Though his music was very popular with U.S. soldiers, it was distinctly not so with the Korean government. Much of his music was blacklisted, even his love songs.
“After all, [my music] was all about stories of love,” he says. “They were stories of unattainable love. That was my position as a young man. I was always drawn to songs that were sad. I could always understand that sentiment. I made those songs, because my heart had to cry to make people cry. That’s how you move people through music. I never meant to be political.”
Yet he became a sensation in the Korean music scene, and his band practically started the culture of psychedelic rock in Korea; some of its members appeared on television with their heads shaved (other members, in the same performance, were much shaggier).
In 1972, as a form of musical protest, his band ― “The Man” ― appeared on a TV show dressed in wild outfits, performing “Our Beautiful Mountains and Rivers,” a song that praises the beauty of the Korean landscape. Mr. Shin was mocking the stuffy patriotism of Korea’s leaders.
By the mid-’70s, entertainers in Korea faced a police crackdown on marijuana, while the streets of Seoul were filled with cops dragging random adult men with long hair ― a style largely popularized by Mr. Shin’s band ― to police stations for impromptu trims. His music seemed to inspire younger generations of Korean musicians. Several tribute albums were organized by modern rock bands in recent years, remaking Mr. Shin’s songs with contemporary beats. Several of his song have been used in soundtracks for major Korean films, such as Bong Jun-ho’s “Memories of Murder.”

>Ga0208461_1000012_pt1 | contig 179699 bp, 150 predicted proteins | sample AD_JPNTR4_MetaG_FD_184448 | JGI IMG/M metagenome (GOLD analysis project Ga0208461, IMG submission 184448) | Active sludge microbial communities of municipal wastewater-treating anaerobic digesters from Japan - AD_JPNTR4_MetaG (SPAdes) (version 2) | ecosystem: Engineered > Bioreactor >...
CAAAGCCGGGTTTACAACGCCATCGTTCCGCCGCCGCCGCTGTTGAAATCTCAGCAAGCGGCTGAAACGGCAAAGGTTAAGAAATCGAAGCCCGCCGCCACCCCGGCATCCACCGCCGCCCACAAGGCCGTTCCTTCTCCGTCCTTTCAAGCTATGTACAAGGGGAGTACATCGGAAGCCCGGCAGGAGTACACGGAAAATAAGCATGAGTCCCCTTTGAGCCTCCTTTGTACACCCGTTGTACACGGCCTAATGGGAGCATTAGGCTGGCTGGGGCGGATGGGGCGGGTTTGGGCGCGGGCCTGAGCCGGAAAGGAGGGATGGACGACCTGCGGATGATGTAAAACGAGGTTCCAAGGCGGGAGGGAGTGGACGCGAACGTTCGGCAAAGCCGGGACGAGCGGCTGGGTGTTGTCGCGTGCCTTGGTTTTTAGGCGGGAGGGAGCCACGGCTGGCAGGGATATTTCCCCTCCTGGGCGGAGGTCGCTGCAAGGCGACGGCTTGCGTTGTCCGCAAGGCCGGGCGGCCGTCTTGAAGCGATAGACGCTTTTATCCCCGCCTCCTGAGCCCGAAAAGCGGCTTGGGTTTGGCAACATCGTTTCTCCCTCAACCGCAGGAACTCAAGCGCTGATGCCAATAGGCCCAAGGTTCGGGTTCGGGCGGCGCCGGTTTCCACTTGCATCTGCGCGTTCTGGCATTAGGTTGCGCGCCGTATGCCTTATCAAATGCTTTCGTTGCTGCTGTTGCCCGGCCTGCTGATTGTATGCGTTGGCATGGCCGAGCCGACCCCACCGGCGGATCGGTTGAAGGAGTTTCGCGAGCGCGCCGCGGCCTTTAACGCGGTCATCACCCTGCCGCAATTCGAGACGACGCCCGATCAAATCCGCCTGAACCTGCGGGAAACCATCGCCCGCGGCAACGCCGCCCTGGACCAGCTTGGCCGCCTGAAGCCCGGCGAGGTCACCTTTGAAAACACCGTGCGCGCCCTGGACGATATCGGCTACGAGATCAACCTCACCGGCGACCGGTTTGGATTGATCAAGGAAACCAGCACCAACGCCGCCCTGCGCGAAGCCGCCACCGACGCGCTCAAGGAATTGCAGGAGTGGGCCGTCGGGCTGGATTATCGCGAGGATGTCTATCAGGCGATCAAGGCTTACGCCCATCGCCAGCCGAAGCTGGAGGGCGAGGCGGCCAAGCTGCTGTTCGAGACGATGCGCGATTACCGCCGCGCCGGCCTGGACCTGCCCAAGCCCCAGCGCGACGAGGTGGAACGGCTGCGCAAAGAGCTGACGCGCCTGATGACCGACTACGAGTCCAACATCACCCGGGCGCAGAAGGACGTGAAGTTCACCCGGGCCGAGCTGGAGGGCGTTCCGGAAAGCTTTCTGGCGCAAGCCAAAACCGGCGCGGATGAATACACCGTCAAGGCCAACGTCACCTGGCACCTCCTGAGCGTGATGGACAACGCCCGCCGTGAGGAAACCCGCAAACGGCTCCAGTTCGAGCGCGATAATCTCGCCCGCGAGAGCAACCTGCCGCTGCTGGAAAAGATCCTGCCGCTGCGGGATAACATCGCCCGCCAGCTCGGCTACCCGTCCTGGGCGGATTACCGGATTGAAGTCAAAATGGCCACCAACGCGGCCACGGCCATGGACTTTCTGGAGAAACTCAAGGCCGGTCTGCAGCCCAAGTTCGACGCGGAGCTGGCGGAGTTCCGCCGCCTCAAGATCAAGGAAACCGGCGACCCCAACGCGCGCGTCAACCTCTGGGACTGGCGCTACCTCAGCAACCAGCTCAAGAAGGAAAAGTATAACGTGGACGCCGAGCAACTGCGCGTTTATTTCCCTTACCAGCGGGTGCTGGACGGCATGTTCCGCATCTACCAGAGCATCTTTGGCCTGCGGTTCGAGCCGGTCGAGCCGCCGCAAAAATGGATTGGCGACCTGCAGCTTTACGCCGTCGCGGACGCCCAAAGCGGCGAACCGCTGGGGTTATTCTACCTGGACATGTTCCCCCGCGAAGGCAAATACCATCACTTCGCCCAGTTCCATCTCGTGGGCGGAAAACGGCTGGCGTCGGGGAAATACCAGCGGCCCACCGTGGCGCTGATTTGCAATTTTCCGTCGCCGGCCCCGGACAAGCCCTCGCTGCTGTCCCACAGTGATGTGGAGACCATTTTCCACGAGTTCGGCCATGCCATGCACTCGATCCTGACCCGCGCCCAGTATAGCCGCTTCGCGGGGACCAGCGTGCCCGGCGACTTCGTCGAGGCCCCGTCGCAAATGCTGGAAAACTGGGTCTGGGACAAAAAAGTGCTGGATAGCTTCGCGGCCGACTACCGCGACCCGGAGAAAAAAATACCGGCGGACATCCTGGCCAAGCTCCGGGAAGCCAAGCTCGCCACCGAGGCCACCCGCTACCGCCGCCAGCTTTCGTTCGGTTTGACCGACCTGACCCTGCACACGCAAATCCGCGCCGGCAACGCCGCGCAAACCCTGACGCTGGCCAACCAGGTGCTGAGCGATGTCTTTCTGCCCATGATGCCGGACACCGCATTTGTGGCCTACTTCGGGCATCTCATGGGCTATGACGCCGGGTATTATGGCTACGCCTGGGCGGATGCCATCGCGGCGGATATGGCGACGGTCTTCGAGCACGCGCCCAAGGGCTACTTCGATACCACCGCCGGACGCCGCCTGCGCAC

In a recent interview, Yun Do-hyun, whose patriotic rock song made him famous in the 2002 World Cup, dubbed Mr. Shin “the musician who founded the school of Korean rock.” Bae Cheol-su, the host of a KBS music show, invited him as a guest singer last month, saying, “We were happy in the presence of his music. The younger generation of Korean musicians are indebted to him.” On the back of a tribute album to the veteran guitarist by younger musicians, recorded in 1997, it reads, “We dedicate this album to Sir Shin Jung-hyun, who so far has led popular music in this land.”
Yet he seems rather hesitant to admit his position within the local music scene ― as if decades of practiced humility had made it automatic. “I don’t feel obligated to live up to their expectations,” he says. “What I do is what I do. I am getting old, and it’s time for me to close my musical career quietly. I am over the past. I am beyond social obligations, philosophy and all that.”
On a recent Friday evening, he was dressed in a loose pair of jeans and a T-shirt that read “Friend or Foe.”
He looks out on stage, the one that will be his last. It was still under construction.
“Honestly, I was never completely happy about my music,” he says, cheerfully. “I always wanted to make songs for myself. But I couldn’t, because popular music is all about forcing stimulation, gathering all strategies and purposes. When you go deeper, though, it inevitably moves away from the audience. Now, I’ll pursue that music, a sound that’s uncalculated, just for me and my music.”


by Park Soo-mee